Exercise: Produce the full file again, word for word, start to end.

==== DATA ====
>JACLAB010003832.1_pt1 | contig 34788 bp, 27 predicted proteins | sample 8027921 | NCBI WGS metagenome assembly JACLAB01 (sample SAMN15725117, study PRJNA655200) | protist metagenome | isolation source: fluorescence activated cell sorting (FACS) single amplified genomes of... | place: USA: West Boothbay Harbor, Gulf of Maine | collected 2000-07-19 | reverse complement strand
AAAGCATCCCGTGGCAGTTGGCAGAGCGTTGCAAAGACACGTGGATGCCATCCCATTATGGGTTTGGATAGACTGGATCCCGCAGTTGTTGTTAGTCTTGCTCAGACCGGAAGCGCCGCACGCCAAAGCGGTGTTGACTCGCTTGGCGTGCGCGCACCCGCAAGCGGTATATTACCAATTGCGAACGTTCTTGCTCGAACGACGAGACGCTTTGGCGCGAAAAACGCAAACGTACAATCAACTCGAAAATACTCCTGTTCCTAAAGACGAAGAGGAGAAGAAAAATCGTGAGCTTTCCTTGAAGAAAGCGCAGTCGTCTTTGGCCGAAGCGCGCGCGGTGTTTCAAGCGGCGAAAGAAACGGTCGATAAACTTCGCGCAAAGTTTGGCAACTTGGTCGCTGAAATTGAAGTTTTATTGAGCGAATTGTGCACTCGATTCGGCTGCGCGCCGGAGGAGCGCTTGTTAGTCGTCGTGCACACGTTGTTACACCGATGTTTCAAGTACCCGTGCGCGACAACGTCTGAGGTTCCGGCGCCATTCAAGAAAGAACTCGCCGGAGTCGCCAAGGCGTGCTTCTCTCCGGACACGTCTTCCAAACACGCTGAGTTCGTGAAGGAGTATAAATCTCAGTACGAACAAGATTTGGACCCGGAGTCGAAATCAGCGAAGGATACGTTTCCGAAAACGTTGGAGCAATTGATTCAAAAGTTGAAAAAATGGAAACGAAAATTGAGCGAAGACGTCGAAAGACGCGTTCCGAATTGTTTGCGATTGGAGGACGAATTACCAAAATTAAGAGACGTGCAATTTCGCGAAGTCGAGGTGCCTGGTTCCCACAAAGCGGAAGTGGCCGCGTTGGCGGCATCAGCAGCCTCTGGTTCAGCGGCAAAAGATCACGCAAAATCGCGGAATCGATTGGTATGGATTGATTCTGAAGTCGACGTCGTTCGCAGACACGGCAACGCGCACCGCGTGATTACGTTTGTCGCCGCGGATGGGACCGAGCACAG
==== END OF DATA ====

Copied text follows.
>JACLAB010003832.1_pt1 | contig 34788 bp, 27 predicted proteins | sample 8027921 | NCBI WGS metagenome assembly JACLAB01 (sample SAMN15725117, study PRJNA655200) | protist metagenome | isolation source: fluorescence activated cell sorting (FACS) single amplified genomes of... | place: USA: West Boothbay Harbor, Gulf of Maine | collected 2000-07-19 | reverse complement strand
AAAGCATCCCGTGGCAGTTGGCAGAGCGTTGCAAAGACACGTGGATGCCATCCCATTATGGGTTTGGATAGACTGGATCCCGCAGTTGTTGTTAGTCTTGCTCAGACCGGAAGCGCCGCACGCCAAAGCGGTGTTGACTCGCTTGGCGTGCGCGCACCCGCAAGCGGTATATTACCAATTGCGAACGTTCTTGCTCGAACGACGAGACGCTTTGGCGCGAAAAACGCAAACGTACAATCAACTCGAAAATACTCCTGTTCCTAAAGACGAAGAGGAGAAGAAAAATCGTGAGCTTTCCTTGAAGAAAGCGCAGTCGTCTTTGGCCGAAGCGCGCGCGGTGTTTCAAGCGGCGAAAGAAACGGTCGATAAACTTCGCGCAAAGTTTGGCAACTTGGTCGCTGAAATTGAAGTTTTATTGAGCGAATTGTGCACTCGATTCGGCTGCGCGCCGGAGGAGCGCTTGTTAGTCGTCGTGCACACGTTGTTACACCGATGTTTCAAGTACCCGTGCGCGACAACGTCTGAGGTTCCGGCGCCATTCAAGAAAGAACTCGCCGGAGTCGCCAAGGCGTGCTTCTCTCCGGACACGTCTTCCAAACACGCTGAGTTCGTGAAGGAGTATAAATCTCAGTACGAACAAGATTTGGACCCGGAGTCGAAATCAGCGAAGGATACGTTTCCGAAAACGTTGGAGCAATTGATTCAAAAGTTGAAAAAATGGAAACGAAAATTGAGCGAAGACGTCGAAAGACGCGTTCCGAATTGTTTGCGATTGGAGGACGAATTACCAAAATTAAGAGACGTGCAATTTCGCGAAGTCGAGGTGCCTGGTTCCCACAAAGCGGAAGTGGCCGCGTTGGCGGCATCAGCAGCCTCTGGTTCAGCGGCAAAAGATCACGCAAAATCGCGGAATCGATTGGTATGGATTGATTCTGAAGTCGACGTCGTTCGCAGACACGGCAACGCGCACCGCGTGATTACGTTTGTCGCCGCGGATGGGACCGAGCACAG